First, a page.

Improving cultural understanding through international teacher collaboration

AAYLF delegate from the Philippines Ben Duggan highlights the integral role that teachers play in society and shares ideas on future opportunities for collaboration between ASEAN and Australia in this area.

 

Teachers around the world seek to answer the same question: ‘how can I best help students to learn?’ From Sydney to Singapore, this common quest to teach effectively creates a bond, a shared understanding of the hope, joy, and wonder of teaching.

Governments are seeking to answer a similar but different question: ‘how can we improve student learning outcomes [8]?’ Multilateral forums and institutions such as ASEAN and the OECD showcase how nations are grappling with this difficult challenge. While various education barriers exist around the world, including funding, infrastructure, materials, and gender, there is one policy challenge that is the most important to address.

It is widely acknowledged that teacher quality is the most important indicator of success in a school system [5,7]. A high-quality teacher is one who constantly seeks to learn, reflect and improve while supporting colleagues to improve their practice [6]. We also know is that a great teacher in Jakarta is also a great teacher in Bangkok [3].

 

 

While we understand the importance of teacher quality, more must be done to support and empower teachers with the resources they need to succeed. Governments should continually invest in evidence-based initiatives that support all teachers to be excellent.

Evidence shows that opportunities where teachers can exchange ideas, learn from each other, and collaboratively solve challenges, teacher quality improves [4]. Teachers are natural collaborators, working together to create and share resources, interpret data, and improve their instructional practice, but they need structure and clear guidance.  

Schools are increasingly investing time and resources into establishing and refining more formal professional learning communities (PLCs) [2]. PLCs are proven to improve the passion, practice, and connection of teachers. The common experience and shared bond of teachers makes PLCs possible on an international level.

I distinctly remember having a cold drink on a hot afternoon in New Delhi with a reflective young educator. I had only spent a few hours with him, observing teachers he was coaching, but already the conversation was flowing. After our discussion ended, I wondered how many other educators would benefit from such a connection, fostered through a more formal international exchange or dialogue.

 

From ‘tweet chats’ and WhatsApp groups to blogs and Zoom collaborations, teachers are using technologies to connect online and shared ideas. Enhanced communications technology, increased access to the internet, and social media have made it increasingly possible for teachers living in different nations to work together and form strong ties.

While foreign policy efforts focused on improving economic and security ties are essential, it is the connection of people and communities within nations that will improve cultural understanding and promote peace [1]. Investing in international PLCs where teachers from diverse nations come together would support this aim.

Governments of ASEAN states and Australia should support the development of a South-East Asia & Australia Teachers Network. This Network would encourage and support initiatives and opportunities that foster international teacher-to-teacher collaboration through online PLCs. It could also act as a platform to share evidence-based teaching practice, spreading what works throughout the region.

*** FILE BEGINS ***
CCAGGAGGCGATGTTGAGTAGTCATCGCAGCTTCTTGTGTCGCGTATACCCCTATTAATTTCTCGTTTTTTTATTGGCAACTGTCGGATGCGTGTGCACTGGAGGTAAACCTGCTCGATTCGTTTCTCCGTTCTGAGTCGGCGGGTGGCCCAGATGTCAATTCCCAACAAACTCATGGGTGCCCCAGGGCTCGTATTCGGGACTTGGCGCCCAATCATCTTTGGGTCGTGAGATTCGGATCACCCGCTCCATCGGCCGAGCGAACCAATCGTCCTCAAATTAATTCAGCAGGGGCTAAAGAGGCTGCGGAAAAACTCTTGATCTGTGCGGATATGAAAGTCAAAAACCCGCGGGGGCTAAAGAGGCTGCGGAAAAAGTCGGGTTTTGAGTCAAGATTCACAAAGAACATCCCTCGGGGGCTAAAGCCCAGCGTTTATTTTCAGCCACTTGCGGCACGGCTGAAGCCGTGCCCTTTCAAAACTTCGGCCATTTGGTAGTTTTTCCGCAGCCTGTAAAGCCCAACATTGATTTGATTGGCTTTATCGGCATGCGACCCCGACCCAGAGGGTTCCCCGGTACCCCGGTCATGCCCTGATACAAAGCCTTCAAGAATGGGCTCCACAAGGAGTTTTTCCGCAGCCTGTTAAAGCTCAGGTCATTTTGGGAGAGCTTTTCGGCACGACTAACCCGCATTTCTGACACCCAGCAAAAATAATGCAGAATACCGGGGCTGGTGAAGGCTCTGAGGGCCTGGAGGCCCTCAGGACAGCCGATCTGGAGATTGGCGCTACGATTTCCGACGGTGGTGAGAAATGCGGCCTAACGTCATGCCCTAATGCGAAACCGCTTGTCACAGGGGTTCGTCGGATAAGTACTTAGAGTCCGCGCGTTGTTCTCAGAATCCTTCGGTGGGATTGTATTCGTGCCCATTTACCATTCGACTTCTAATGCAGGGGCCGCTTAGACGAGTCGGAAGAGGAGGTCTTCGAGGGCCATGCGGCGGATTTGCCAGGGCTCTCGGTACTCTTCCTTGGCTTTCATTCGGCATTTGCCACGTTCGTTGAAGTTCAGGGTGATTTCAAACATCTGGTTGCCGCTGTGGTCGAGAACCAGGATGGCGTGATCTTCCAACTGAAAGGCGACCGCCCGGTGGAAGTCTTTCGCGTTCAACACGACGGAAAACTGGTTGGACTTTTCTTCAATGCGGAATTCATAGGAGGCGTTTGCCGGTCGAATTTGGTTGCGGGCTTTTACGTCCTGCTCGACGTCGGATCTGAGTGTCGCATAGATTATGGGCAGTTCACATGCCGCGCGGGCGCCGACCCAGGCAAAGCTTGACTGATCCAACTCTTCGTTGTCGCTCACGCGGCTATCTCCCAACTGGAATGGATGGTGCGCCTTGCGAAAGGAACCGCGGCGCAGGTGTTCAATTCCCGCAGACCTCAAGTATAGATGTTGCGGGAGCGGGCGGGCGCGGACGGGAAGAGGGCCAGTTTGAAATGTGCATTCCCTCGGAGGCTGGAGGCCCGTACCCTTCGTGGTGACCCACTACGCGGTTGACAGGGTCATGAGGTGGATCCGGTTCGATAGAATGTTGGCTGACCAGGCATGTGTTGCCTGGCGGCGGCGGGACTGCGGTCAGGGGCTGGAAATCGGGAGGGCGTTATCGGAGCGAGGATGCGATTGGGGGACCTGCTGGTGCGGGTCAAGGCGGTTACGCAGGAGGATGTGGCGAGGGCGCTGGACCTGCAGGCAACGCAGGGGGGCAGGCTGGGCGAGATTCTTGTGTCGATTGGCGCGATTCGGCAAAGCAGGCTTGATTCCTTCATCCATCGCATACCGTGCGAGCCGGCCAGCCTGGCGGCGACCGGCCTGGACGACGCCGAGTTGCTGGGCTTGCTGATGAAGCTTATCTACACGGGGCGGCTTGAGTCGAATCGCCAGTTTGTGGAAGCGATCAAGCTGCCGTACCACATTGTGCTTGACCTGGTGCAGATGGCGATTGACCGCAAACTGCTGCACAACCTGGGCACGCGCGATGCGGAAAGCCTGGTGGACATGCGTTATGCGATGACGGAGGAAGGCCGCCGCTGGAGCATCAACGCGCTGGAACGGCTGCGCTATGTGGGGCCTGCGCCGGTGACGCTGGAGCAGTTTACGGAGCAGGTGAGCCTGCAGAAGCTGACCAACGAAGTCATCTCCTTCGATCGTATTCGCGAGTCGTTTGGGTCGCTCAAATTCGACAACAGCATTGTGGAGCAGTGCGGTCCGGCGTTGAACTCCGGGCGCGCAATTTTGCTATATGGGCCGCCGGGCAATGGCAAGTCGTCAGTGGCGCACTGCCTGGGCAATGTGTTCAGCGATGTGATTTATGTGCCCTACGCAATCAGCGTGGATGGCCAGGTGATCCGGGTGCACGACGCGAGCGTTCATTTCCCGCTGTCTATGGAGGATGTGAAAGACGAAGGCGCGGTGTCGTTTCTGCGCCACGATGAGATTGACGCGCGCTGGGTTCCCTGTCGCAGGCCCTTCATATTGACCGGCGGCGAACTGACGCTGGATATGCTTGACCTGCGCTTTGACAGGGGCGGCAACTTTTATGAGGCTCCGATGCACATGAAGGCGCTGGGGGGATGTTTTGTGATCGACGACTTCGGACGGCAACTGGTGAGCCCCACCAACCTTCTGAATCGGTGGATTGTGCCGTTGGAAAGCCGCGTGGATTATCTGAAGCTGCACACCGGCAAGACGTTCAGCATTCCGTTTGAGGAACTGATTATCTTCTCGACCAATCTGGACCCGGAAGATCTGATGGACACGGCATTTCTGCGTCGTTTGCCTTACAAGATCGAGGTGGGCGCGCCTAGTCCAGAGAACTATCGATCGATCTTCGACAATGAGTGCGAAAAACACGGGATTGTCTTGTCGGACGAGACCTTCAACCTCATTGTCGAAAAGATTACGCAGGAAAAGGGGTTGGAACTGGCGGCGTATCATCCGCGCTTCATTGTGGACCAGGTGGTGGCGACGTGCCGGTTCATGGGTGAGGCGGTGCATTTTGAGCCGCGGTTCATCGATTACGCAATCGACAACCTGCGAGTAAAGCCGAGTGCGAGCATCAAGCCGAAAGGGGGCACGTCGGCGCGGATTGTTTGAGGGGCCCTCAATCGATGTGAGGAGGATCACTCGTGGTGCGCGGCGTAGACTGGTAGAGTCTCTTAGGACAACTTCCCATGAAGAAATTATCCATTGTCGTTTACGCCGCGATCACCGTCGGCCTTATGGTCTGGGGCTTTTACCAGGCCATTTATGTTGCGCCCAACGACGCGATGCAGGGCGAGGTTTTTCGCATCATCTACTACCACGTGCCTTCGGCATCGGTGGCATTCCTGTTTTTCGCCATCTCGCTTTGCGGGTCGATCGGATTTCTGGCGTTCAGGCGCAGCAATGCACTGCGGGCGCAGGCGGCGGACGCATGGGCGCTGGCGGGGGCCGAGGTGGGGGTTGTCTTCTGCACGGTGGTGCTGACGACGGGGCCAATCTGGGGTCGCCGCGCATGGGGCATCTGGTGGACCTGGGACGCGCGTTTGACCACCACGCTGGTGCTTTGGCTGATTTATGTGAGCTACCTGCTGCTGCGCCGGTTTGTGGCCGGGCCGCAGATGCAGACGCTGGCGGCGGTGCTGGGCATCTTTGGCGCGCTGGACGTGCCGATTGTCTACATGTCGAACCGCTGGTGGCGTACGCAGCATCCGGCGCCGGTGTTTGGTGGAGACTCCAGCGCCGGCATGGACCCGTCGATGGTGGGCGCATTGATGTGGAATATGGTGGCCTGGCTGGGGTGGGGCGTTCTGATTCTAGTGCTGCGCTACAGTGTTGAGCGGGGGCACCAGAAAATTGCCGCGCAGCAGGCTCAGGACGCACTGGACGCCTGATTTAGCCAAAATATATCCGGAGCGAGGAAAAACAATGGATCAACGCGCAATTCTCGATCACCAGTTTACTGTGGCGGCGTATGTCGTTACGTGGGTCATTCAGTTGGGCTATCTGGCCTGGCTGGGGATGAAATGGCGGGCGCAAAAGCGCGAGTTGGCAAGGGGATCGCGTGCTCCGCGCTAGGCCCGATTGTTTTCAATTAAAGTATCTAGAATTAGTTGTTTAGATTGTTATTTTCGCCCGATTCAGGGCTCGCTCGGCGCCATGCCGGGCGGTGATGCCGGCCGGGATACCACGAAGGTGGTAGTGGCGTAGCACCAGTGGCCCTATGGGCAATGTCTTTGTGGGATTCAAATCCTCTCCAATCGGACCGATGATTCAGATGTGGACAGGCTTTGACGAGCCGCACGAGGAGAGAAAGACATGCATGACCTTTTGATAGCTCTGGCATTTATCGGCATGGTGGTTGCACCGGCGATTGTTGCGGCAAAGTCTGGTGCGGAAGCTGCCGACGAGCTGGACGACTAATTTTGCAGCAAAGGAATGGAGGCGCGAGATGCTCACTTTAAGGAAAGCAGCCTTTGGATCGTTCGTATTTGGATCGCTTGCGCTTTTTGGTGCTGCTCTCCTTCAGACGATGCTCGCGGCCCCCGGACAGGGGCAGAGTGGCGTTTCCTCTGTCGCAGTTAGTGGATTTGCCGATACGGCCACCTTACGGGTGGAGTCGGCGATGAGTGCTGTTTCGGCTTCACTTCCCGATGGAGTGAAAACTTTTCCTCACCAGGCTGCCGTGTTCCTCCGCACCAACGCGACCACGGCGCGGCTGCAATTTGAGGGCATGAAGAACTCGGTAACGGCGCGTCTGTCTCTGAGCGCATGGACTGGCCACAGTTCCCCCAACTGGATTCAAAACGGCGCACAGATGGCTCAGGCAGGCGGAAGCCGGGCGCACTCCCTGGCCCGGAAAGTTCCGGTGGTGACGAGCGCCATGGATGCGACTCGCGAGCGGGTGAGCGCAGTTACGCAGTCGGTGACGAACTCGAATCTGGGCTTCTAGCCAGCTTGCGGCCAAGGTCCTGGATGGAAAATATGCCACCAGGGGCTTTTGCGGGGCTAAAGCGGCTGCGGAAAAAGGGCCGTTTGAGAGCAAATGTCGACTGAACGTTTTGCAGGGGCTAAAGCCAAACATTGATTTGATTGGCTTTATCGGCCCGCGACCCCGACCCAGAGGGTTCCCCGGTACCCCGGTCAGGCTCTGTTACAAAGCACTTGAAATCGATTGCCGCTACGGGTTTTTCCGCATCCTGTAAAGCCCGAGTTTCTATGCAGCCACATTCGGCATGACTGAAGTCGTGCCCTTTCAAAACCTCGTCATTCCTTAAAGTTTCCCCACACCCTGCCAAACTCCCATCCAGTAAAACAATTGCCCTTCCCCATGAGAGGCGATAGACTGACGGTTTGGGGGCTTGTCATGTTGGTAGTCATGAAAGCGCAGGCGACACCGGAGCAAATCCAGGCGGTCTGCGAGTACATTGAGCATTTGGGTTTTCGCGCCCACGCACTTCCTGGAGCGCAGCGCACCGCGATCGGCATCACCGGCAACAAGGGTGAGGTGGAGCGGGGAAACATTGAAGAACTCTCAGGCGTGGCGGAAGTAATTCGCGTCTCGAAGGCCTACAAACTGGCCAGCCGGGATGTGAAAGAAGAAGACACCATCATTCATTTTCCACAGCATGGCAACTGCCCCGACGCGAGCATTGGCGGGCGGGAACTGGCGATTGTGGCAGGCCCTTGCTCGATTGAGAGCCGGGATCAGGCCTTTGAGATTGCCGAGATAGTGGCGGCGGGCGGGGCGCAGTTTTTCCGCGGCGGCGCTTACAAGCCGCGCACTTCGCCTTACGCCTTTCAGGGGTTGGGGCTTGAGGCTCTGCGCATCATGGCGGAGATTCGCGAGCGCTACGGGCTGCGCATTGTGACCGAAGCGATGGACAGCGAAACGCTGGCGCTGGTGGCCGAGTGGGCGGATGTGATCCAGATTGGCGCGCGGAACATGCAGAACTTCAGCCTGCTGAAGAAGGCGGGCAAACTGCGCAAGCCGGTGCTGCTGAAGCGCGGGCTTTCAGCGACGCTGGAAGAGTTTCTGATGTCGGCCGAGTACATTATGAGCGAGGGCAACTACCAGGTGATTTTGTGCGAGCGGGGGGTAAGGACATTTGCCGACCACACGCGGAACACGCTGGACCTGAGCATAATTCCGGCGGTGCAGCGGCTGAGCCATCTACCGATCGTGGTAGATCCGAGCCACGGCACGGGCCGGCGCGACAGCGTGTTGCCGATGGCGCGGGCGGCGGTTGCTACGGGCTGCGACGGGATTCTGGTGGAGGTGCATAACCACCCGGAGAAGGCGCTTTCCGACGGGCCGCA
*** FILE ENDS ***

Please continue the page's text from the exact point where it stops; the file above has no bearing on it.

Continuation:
International PLCs would improve the teaching quality of participants while also enhancing their intercultural understanding. It would also create new opportunities for teachers to connect their classrooms and establish new sister school relations.

ASEAN and Australian universities should also develop or expand student-teacher exchange programs. This would enable education students can develop intercultural understanding during their degree and provide advocates for international teacher collaboration.

Teachers are on the front line in the battle for intercultural understanding in our children. We should invest in building the capacity of these teachers as it will be through their efforts to inspire and nurture the next generation that we will see long-term peace and prosperity.

References

  1. Ang, I Isar, Y & Mar, P (2015) ‘Cultural diplomacy: beyond the national interest?’ International Journal of Cultural Policy 21:4, pp. 365-381
  2. Australian Institute for Teaching and School Leadership (AITSL) (2017) ‘Professional Learning Communities’ AITSL Melbourne, Australia
  3. Clinton, J (2010) ‘Investigating the key characteristics of effective teachers: a systematic review’ Centre for Program Evaluation University of Melbourne, Australia
  4. Darling-Hammond, L (2010) ‘How High-Achieving Countries Develop Great Teachers’ Stanford Centre for Opportunity Policy in Education Stanford University
  5. Hattie, J (2003) ‘Teachers make a difference: What is the research evidence?’ Paper presented at the Building Teacher Quality: What does the research tell us ACER Research Conference, Melbourne, Australia.
  6. Mockler, N., & Groundwater-Smith, S. (2017). Teacher research: A knowledge-producing profession?. In Practice Theory Perspectives on Pedagogy and Education (pp. 215-230). Springer, Singapore.
  7. Rowe, K (2003) ‘The Importance of Teacher Quality As A Key Determinant of Students’ Experiences and Outcomes of Schooling, Australian Council for Education Research
  8. The World Bank (2019) ‘The Education Crisis: Being in School Is Not the Same as Learning’, The World Bank, via: https://www.worldbank.org/en/news/immersive-story/2019/01/22/pass-or-fail-how-can-the-world-do-its-homework, accessed 10/11/2019